Being sick is never fun, but being a breastfeeding mom while sick is even worse. Some women may think that it’s ok to skip breastfeeding while sick, but the truth of the matter is that you shouldn’t. If you don’t breastfeed, you will be depriving your baby of much needed antibodies and nutrition.

Is It Really Safe?

If you are getting sick you can take medicine to help you feel better. It doesn’t matter if it’s a common cold or flu or even a stomach virus. These will have no effect on your breast milk. If your illness gets unbearable, you can visit your doctor and they can prescribe you medicine that will be compatible for feeding.

Having a contagious illness may require extra precaution. You may want to cover the baby’s face with a cloth while feeding, to avoid exposure, or pump the breast milk and have your spouse feed the baby from a bottle. The one thing to understand is that your illness cannot be transmitted through your breast milk and your milk can actually prevent them from getting sick due to the illness’ antibodies being present.

Drink Lots of Water and Take Other Precautions
One thing to keep in mind, when sick, is to stay hydrated. It’s going to take a lot out of you to breastfeed when sick, so consume lots of water. Not being hydrated may result in a lack of milk production, so make sure that you drink at least eight glasses of water daily.

Also, make sure that you wash your hands frequently and avoid too much face-to-face contact. If you are too sick to muster the strength and get up when it’s time to feed the baby, try having an older child or your spouse to watch the baby and bring them in when it’s time to eat. If you’re that sick, you probably won’t even notice when they come in and out.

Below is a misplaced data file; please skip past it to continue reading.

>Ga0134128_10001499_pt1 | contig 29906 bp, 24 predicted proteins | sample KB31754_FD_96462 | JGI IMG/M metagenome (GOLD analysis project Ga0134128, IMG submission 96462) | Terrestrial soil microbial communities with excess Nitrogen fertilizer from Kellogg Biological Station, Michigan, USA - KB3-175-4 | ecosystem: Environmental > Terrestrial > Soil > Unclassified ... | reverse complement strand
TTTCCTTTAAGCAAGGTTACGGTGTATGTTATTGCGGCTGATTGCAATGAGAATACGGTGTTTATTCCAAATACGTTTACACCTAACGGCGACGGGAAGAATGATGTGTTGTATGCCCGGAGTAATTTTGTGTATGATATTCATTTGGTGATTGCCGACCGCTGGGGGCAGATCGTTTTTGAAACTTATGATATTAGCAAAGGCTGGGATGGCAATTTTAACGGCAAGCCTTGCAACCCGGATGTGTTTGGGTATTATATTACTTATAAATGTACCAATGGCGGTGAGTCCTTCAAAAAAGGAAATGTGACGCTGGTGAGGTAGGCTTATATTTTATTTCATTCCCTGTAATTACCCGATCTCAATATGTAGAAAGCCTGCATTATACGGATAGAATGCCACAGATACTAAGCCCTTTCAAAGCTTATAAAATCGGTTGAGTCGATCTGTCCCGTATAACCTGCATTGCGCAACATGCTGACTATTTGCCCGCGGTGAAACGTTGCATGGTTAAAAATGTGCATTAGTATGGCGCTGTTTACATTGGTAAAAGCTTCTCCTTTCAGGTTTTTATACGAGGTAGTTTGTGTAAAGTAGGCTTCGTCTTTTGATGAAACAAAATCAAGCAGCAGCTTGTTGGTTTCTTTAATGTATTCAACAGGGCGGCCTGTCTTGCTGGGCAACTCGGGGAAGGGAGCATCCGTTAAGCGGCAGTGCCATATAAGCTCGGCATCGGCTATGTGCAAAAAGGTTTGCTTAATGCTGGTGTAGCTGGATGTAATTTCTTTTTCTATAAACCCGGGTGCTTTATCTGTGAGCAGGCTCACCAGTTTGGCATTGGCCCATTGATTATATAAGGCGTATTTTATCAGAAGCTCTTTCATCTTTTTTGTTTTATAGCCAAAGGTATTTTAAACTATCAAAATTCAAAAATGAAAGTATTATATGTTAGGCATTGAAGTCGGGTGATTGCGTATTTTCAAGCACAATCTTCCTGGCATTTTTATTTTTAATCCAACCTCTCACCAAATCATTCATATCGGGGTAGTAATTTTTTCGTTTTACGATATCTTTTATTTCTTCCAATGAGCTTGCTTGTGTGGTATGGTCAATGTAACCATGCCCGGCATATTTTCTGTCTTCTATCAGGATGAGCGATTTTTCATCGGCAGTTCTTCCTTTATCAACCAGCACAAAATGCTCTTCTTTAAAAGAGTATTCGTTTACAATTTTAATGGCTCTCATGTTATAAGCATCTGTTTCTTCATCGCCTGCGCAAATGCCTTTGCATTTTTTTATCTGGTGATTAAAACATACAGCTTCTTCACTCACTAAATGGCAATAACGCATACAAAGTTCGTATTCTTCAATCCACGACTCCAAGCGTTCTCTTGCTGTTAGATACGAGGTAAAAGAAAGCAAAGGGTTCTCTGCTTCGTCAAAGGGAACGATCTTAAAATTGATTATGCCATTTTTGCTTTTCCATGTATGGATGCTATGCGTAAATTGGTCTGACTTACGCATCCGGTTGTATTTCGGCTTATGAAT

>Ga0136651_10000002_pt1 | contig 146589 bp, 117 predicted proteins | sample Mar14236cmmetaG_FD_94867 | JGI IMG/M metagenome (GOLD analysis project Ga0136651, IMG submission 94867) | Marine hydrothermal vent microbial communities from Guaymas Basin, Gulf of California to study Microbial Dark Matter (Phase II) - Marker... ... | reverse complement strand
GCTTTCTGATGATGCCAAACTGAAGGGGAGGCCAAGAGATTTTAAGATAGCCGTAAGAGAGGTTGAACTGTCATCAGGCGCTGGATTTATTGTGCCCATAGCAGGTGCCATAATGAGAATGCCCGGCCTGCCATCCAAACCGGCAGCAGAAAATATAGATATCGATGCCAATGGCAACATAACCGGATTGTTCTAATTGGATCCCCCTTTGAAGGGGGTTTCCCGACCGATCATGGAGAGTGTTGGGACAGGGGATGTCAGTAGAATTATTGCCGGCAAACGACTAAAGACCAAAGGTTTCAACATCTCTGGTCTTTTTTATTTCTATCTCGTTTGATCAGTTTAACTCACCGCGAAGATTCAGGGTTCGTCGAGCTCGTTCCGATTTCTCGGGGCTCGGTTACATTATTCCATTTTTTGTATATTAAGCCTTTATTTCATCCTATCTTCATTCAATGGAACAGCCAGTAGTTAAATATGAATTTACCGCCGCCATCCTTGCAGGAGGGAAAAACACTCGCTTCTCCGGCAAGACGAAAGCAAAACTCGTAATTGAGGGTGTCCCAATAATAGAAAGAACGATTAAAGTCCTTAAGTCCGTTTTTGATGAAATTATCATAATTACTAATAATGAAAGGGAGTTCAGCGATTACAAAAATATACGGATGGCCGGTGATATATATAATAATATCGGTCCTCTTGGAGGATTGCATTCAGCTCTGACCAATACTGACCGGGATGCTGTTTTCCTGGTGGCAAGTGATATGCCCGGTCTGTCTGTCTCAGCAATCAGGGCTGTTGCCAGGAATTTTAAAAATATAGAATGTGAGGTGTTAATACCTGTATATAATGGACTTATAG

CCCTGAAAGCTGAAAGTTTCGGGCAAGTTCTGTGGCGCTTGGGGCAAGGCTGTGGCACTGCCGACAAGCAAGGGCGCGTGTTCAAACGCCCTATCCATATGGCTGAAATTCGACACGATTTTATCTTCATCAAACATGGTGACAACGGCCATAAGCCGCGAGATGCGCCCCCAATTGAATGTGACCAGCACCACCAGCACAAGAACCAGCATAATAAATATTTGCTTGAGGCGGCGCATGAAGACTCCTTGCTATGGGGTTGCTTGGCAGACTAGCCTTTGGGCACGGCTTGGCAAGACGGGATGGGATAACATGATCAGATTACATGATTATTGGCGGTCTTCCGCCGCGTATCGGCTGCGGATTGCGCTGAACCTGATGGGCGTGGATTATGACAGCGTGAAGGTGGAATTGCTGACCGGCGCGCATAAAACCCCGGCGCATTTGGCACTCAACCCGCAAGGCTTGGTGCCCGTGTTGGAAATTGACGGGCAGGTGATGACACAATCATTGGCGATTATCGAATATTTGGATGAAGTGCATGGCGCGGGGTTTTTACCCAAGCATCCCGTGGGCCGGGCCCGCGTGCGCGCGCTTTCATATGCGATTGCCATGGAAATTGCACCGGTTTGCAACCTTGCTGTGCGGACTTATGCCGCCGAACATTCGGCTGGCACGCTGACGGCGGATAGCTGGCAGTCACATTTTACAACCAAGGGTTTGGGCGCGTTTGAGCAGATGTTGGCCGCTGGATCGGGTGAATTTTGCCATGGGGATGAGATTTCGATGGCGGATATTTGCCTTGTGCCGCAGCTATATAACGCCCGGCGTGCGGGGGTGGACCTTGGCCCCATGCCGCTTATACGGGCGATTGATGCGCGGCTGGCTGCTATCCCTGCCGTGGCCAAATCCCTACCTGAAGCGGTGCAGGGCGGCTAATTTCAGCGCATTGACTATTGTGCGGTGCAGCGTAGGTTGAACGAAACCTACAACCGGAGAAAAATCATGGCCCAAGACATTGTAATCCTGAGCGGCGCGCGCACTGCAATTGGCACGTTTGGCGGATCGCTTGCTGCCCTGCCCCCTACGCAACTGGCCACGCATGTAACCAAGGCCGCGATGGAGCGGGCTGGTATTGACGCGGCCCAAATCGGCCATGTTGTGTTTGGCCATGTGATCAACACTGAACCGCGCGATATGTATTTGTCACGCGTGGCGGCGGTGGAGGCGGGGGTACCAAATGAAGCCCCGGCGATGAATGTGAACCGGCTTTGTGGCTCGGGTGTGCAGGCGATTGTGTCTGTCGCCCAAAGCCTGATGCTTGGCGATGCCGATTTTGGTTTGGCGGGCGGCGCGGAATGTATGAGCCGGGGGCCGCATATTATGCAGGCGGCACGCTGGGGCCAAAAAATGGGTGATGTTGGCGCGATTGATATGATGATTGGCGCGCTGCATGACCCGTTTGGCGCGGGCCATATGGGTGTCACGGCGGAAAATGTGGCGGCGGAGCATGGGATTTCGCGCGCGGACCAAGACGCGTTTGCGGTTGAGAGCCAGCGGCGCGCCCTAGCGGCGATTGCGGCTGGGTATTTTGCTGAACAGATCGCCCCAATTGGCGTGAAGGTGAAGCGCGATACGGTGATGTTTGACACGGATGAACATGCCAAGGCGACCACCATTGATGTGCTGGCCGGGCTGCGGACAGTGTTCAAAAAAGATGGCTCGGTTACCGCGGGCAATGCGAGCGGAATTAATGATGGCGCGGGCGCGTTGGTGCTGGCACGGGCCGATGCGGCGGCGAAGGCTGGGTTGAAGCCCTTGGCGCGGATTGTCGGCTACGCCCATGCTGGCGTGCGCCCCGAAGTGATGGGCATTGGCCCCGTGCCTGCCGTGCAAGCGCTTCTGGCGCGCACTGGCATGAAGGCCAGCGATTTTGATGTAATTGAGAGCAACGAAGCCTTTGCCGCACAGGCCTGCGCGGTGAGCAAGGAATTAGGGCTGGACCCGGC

There are only a few reasons that you should not breastfeed your baby. The first is if you cannot avoid taking a medication that is not compatible with your baby or if your baby is under a month old. Babies that are under one month old are very vulnerable to getting sick, so you will want to avoid being near the baby when you have contracted a virus.

Also, if you have HIV or other infection that is carried in the bloodstream you will want to avoid breastfeeding at all times. Other than that, breastfeeding is the best thing you can do when you’re sick. It ensures that your baby’s immune system gets built up and, if they do happen to catch your cold, they will get over it faster than you do.